Eye of Storm
broom handle, wire, wooden branches, dried palm leaves, fabric, fringe, pearls, cowrie shells, mahogany pods, jacaranda pods, milkweed pods, dried seeds, river stone, wire, yarn, acrylic on canvas scraps, twine, string, bells
NFS, inquire artist
Eye of the Storm is a protective cleansing ritual object that accompanies River Water. The materials that make up the piece were collected by the artist and found in both nature and at home. The piece symbolizes the purpose of calling to our guides to remind us of virtues of alignment, intention and clarity.
Eye of the Storm is a tool in activating the Yoruba philosophy of Ashé/ Axé/ Asé or Personal Power while enhancing communication with the Divine. Eye of the Storm is part of Lehna’s Wood and Water series.
Details on the materials in Eye of the Storm:
Jacaranda Pods - The jacaranda plant is known for its connection with the moon and is associated with wisdom, rebirth, wealth, good luck, the magic of spring, elegance and creativity.
Mahogany Pods - Mahogany has strong protective and healing properties. It is recognized for its ability to withstand lightning strikes. The wood is known for its tough exterior and represents wisdom and strength.
Milkweed Pods - Milkweed is known for being a connecting force between the natural, spiritual and human realms. It is used for its healing properties and represents transformation. Milkweed’s potent nectar is home to Monarch Butterflies, whose migrations are threatened by climate change and pesticides.It represents focus, perseverance and overcoming obstacles.
Fallen Tree Branch- represents new life, rebirth, associated with death and a need for spiritual renewal.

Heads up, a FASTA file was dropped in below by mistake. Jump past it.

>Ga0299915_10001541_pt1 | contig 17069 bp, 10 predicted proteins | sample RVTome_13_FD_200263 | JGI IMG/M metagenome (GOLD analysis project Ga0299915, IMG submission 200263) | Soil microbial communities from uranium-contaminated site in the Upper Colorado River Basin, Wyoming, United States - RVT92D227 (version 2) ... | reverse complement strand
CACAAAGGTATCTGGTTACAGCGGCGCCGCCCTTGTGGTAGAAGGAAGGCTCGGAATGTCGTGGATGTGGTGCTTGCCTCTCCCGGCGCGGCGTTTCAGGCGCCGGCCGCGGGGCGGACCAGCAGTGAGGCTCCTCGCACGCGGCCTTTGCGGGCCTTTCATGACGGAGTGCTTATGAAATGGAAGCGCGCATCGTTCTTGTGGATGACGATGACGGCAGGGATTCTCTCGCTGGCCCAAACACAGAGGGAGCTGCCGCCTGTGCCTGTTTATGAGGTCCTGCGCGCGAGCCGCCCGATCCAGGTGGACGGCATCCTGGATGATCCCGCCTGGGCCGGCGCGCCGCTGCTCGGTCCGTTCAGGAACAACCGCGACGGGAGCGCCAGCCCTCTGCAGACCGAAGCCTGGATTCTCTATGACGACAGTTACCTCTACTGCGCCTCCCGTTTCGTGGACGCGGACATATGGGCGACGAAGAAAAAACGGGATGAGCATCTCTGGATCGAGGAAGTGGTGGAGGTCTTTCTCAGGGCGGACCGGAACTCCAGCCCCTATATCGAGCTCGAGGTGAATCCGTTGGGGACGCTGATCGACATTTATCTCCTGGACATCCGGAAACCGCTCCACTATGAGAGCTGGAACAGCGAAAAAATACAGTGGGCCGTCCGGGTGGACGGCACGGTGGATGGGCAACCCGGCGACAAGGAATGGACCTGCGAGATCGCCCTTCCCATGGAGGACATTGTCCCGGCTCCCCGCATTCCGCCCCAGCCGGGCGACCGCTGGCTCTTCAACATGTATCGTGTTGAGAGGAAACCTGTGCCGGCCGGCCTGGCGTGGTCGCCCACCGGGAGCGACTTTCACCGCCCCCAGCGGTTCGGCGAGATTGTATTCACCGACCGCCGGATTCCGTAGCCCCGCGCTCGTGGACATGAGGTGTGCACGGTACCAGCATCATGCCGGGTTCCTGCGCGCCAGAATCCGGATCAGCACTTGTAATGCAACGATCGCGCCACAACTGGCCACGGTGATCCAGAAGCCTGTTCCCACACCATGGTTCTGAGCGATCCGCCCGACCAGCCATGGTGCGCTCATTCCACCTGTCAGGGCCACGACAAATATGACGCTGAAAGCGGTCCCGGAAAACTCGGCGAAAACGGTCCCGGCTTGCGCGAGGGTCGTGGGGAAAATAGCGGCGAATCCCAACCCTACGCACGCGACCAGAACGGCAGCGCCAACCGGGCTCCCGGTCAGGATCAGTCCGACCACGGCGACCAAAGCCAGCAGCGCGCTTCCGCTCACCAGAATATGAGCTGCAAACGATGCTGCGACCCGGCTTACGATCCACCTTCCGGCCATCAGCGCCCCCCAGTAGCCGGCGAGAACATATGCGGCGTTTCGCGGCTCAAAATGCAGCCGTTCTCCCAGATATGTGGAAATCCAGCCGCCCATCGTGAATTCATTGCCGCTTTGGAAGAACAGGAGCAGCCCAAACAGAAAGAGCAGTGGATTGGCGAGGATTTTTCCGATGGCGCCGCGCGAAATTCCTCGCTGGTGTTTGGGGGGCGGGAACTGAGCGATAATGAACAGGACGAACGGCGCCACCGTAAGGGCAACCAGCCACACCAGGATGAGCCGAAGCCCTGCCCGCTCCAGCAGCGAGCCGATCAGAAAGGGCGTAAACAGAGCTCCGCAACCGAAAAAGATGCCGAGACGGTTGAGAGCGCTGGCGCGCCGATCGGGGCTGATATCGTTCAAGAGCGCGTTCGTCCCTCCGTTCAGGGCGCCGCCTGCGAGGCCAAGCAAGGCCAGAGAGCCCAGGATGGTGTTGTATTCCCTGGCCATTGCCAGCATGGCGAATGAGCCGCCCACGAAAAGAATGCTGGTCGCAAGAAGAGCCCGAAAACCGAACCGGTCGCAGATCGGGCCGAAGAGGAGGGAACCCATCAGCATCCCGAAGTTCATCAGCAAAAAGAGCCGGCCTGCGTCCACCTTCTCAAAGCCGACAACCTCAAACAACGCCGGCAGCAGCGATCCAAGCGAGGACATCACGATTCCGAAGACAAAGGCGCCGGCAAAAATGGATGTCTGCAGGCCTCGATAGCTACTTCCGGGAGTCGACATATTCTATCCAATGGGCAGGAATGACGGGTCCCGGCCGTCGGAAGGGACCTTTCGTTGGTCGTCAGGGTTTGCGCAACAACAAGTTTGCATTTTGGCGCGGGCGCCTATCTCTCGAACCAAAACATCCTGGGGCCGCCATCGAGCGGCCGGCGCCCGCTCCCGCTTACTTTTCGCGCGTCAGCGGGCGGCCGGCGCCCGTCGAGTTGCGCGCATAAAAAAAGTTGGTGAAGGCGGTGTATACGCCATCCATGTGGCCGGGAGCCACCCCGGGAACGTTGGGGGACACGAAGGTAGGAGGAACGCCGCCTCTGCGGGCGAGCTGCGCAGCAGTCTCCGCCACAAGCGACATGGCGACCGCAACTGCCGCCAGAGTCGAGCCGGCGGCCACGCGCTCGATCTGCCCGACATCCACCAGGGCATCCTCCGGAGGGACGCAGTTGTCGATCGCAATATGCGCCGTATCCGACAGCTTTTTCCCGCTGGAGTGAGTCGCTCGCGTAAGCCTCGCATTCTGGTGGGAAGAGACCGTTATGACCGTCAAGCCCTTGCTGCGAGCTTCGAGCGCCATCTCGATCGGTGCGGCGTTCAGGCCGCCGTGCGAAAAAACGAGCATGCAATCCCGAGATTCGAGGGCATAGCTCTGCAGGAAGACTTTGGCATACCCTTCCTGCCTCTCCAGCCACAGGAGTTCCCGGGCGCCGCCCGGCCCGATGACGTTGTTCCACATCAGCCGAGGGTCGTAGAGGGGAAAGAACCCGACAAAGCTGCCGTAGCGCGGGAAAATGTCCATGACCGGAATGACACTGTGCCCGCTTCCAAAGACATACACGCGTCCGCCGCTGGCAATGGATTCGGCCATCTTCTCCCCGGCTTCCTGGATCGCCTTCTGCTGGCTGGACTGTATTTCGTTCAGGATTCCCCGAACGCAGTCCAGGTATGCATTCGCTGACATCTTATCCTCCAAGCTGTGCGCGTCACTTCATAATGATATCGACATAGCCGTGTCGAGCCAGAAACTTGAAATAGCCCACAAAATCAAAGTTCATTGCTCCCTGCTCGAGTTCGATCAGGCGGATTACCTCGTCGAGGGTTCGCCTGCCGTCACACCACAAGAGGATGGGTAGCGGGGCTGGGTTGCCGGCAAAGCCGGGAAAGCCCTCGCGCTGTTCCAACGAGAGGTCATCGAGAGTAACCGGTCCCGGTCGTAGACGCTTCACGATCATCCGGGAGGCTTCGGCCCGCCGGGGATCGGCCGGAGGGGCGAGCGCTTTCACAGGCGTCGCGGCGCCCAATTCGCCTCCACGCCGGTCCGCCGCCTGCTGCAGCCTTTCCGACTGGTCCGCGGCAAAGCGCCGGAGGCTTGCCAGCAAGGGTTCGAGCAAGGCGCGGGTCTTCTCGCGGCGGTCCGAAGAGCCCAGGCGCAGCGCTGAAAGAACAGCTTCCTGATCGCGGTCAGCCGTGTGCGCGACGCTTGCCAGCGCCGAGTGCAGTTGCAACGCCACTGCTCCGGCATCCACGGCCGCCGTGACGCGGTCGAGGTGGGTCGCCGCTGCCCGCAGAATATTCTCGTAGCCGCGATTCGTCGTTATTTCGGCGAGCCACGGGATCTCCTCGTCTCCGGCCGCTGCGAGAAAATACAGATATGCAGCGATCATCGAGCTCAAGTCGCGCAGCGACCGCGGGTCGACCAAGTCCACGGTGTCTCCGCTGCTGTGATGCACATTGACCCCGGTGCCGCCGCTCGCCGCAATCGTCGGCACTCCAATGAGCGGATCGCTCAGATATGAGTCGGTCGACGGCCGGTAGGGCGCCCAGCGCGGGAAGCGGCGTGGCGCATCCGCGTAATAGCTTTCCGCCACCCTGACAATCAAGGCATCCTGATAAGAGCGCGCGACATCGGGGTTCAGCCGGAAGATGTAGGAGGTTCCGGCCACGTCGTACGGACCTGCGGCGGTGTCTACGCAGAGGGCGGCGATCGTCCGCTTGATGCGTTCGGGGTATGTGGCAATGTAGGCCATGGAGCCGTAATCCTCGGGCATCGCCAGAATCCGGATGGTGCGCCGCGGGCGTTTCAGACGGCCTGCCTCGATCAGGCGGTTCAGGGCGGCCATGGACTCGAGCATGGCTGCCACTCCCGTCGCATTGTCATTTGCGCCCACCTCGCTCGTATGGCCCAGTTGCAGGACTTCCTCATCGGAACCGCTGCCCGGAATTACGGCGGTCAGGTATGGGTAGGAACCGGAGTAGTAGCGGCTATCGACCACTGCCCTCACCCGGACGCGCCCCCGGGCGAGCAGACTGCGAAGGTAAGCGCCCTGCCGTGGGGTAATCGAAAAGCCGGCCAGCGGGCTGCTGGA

Cowrie Shells - Symbolize ocean, fertility, health, good luck, abundance and protection.
Pearls - Honesty, love, purity and new beginnings.
Beads and fabric scraps - passed down from Lehna’s matriarchs who did craft and beadwork.
Description of Wood and Water Series:
In July of 2020, I began my research based installation titled Wood and Water. The Arawak Indigenous name for Jamaica is Xaymaca and it translates to the “ Land of Wood and Water.” I have been studying the history of colonization in relation to nature on the island. In my research I am learning about the socio- political complexities of that space while mapping where my family and communities narrative is in conversation with that history.
My approach stemming from a series of family interviews, gathers clusters of accumulated disparate materials representing home and my ancestral geographies. I utilize materials such as painted moving blankets, ribbons, palm leaves and drop cloth in combination with crystal-like beads, stones and plant matter to enhance the narrative of my piece to illuminate the color and form of the objects.